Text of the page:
Anne Royall (June 11, 1769 – October 1, 1854) traveler and author, was one of the first newspaperwomen in America. When her husband died in 1813, she traveled Alabama for the next four years and wrote letters to her friends about the evolution of the young state. The letters were published as a book entitled Letters from Alabama in 1830.
In January of 1818, Anne was in Huntsville, Alabama and she met Major Rose whom she describes in this transcribed letter.
Same date. (January 1st -1818)
I Left off with Major Rose, the merriest soul in the world. He is nothing but frolic and fun. He and Mrs. Rose have often called, and nothing pleases me better than his broad Scotch face. He is a merchant, and generally drops in in the evening, to take a game of backgammon, with Talbot, the landlord. It is ludicrous enough to hear their mock quarrels, cursing each other at every word. “Tell the d—d old b—r to come in—I’ll be at him, by the Lard will I. Mariah, [Miss Talbot] set away the chairs, and stir up the fire, and draw up tables, and hop round—be brisk—you will never get married while you squeeze yourself up in them d—d coarse setts, and stuff them pan handles1 down your b .” This beats us all hollow, Matt. They are, however, the most generous of the human race.2
General Brahan is a prince
General Brahan, Benjamin Patterson, Esq. (the cousin of our friend,) Messrs. Reed and Cox, the latter Cashier of the Bank, and Dr. Bradford, are all the citizens I have been introduced to. General Brahan, of the late war, is a prince, in whatever light he may be viewed. He is polite and affable; of great size; handsome person; of middle age, and a man of great wealth. Mr. Reed, a merchant, is also a stout gentlemanly man, and said to be wealthy. Patterson is quite young, and one of the finest men in the world. Cox is a crusty old man, and a bachelor—but the dogs may take him for me.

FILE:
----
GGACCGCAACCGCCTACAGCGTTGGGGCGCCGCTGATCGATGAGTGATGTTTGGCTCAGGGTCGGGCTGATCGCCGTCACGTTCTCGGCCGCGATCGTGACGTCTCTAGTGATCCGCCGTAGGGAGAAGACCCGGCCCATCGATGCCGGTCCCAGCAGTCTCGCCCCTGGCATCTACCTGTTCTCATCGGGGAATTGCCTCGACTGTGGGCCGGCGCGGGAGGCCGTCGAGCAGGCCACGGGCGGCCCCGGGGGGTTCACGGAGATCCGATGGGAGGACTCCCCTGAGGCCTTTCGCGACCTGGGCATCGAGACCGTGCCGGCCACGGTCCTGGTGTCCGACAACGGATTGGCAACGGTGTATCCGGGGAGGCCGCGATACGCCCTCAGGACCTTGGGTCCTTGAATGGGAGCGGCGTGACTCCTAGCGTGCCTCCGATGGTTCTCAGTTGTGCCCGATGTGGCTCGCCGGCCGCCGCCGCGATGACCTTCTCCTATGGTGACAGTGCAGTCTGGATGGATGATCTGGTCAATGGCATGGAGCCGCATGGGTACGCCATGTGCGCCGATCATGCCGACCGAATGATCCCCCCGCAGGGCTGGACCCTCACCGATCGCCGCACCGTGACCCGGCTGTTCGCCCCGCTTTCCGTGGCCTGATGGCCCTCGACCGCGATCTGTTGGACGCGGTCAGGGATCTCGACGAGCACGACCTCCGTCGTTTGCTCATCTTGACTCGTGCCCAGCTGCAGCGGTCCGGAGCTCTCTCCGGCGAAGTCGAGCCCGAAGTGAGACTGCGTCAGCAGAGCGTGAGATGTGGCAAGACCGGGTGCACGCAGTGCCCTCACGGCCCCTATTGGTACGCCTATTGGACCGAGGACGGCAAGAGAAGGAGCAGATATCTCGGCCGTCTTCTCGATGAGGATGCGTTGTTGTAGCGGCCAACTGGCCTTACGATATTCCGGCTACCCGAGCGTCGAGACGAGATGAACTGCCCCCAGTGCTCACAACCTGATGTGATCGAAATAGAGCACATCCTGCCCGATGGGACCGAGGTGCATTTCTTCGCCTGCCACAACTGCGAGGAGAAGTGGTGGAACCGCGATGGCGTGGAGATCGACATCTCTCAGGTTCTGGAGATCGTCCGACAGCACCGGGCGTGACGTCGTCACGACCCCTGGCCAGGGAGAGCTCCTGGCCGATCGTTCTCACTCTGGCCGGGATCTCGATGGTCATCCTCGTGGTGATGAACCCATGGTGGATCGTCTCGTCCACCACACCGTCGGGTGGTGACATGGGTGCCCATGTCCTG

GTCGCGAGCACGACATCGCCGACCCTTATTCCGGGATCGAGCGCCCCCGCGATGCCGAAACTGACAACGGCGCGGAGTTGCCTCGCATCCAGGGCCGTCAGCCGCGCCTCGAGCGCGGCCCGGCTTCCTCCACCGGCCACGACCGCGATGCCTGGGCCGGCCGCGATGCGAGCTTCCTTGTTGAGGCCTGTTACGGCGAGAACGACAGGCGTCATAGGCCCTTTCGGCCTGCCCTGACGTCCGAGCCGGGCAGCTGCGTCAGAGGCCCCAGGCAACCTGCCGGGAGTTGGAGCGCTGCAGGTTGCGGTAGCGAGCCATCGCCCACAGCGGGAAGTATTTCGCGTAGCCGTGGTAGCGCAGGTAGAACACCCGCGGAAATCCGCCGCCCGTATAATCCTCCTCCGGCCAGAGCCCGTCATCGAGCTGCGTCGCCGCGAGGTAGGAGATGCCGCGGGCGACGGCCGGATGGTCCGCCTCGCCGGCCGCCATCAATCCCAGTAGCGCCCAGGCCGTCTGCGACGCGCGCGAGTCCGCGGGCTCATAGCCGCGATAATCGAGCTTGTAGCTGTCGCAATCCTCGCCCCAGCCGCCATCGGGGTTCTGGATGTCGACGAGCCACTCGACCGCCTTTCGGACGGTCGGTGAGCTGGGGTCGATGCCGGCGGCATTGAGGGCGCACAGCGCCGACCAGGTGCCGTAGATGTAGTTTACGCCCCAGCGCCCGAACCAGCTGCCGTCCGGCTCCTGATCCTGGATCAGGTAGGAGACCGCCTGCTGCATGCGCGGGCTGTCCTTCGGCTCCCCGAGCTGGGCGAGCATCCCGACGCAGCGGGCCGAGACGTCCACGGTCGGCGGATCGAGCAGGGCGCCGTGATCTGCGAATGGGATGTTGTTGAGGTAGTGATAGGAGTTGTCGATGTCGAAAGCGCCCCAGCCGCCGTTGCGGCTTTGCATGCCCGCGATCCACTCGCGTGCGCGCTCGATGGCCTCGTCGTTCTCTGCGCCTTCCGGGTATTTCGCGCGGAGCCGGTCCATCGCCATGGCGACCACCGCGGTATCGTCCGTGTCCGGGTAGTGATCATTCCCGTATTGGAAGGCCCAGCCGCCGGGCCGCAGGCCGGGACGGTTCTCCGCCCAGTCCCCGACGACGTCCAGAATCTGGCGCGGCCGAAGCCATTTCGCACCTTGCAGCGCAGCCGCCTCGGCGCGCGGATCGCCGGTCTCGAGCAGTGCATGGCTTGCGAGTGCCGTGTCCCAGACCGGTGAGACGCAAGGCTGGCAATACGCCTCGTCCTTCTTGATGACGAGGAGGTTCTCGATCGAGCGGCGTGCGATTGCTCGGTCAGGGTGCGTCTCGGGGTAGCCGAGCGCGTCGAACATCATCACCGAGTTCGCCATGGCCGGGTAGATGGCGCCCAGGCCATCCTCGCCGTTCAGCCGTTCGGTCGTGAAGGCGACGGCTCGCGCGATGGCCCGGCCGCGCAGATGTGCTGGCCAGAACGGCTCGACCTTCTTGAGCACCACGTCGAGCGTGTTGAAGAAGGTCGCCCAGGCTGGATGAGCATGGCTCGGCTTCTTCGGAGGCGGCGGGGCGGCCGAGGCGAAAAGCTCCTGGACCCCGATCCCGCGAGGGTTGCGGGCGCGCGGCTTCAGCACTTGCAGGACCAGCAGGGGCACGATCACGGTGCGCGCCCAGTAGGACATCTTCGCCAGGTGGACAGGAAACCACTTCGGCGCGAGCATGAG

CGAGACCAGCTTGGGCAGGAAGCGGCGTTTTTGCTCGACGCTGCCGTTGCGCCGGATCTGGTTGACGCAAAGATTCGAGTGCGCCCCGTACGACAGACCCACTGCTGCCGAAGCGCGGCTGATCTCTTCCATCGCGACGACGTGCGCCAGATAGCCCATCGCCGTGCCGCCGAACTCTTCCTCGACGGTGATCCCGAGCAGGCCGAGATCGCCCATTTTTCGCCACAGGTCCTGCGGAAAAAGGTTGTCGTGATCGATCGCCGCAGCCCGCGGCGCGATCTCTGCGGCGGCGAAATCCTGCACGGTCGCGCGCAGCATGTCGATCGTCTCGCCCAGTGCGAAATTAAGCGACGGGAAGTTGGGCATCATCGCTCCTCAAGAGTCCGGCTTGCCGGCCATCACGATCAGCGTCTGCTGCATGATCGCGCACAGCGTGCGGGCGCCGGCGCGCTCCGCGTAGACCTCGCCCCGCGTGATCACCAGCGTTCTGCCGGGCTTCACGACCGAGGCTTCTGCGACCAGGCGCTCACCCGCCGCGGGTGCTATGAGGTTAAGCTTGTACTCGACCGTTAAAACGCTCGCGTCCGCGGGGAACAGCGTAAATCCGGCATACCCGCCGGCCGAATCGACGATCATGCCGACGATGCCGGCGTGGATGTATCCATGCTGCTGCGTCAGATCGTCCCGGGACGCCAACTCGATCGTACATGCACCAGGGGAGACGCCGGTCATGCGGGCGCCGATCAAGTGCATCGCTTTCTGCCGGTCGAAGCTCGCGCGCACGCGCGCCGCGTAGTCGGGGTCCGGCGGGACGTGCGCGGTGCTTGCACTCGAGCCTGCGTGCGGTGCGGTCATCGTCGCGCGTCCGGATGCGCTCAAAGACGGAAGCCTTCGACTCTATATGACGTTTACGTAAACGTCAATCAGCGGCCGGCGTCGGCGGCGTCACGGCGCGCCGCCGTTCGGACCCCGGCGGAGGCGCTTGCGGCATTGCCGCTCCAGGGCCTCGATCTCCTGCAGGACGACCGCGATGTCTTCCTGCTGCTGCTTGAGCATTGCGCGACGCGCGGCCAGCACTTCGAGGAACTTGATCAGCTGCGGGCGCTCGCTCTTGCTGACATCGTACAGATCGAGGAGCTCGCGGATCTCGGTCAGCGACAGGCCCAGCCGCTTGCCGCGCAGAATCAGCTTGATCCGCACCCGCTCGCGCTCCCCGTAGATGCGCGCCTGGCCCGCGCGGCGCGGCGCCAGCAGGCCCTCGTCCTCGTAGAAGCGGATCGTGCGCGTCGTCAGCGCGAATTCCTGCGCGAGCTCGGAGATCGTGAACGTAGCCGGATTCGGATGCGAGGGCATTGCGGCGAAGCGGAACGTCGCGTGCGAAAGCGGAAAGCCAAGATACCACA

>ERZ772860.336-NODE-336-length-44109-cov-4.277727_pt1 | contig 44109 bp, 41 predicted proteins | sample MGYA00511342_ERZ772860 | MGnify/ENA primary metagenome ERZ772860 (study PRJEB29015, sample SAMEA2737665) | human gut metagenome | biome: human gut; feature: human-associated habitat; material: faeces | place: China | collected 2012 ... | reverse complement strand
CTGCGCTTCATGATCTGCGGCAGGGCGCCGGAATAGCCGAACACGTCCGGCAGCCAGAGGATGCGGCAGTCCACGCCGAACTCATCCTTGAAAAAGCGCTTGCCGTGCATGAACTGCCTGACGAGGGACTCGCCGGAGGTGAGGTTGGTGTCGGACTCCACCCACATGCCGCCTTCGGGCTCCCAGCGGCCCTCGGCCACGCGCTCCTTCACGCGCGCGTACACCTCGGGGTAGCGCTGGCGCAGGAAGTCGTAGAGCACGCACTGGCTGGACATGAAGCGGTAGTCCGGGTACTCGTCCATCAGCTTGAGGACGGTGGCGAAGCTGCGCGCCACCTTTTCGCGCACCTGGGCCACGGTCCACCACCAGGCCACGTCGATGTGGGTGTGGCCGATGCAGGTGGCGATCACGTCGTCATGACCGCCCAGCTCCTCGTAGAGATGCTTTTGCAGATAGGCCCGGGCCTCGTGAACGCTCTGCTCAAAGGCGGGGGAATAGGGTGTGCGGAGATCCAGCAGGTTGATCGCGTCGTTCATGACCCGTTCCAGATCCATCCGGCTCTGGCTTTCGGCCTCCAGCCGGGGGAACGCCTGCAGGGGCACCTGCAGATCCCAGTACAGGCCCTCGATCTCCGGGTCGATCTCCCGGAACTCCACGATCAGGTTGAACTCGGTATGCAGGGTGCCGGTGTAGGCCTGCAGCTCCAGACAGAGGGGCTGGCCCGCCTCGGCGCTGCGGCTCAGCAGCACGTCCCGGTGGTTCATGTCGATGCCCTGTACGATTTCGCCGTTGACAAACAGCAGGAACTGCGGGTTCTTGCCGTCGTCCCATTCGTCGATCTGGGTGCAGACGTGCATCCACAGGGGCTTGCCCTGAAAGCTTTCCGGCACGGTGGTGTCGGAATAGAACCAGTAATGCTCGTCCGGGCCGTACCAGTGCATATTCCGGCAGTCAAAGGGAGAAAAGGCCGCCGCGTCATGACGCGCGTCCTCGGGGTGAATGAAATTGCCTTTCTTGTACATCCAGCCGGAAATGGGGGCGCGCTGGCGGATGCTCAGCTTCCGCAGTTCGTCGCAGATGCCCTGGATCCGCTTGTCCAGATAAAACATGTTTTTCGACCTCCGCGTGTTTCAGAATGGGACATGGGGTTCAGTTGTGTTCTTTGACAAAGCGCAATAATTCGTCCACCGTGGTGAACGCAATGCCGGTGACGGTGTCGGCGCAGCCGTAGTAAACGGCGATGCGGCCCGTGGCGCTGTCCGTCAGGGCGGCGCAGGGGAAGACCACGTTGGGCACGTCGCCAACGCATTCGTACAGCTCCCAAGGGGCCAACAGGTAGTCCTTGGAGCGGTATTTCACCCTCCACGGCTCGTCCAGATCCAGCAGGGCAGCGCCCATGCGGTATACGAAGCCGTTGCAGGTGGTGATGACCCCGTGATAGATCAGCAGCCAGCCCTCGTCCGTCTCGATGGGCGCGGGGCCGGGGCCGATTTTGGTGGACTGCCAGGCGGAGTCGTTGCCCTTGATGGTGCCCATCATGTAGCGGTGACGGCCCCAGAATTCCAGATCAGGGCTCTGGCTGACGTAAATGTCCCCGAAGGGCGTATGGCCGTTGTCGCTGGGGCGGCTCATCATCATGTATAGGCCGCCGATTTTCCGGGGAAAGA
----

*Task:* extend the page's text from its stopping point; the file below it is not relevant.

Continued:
I tried to see Colonel Pope, one of the first men in Madison county; but he was absent. He lives at the edge of the town.
Leroy Pope Mansion (Library of Congress)
Mr. Patton is now one of the richest men in the territory
Mr. Patton, formerly of Monroe county, whom you knew well, and who set out poor, is now one of the richest men in the territory. This fortune he has acquired solely by his own industry and enterprize.(sic) Mr. Patton is much respected in Huntsville, and is the proprietor of large plantations, stock, &c. Madison county alone contains more wealth than half west Virginia! But more of it when I have been longer in the country.
1It is said that there was but two pans left with handles on them in Huntsville—one of these belonged to Mrs. T. which she keeps under lock and key.
2Since this the author has been surprised at the difference of the Atlantic people from these—they do not, it is true, swear, but are as hard hearted as the flinty rock.
RIBBON OF LOVE: 2nd edition – A Novel of Colonial America – the true story of religion in America –Inspired by true historical events, Mary and Henry Pattenden flee to America to escape persecution – It is almost impossible to put the book down until completion. – Dr. Don P. Brandon, Retired Professor, Anderson University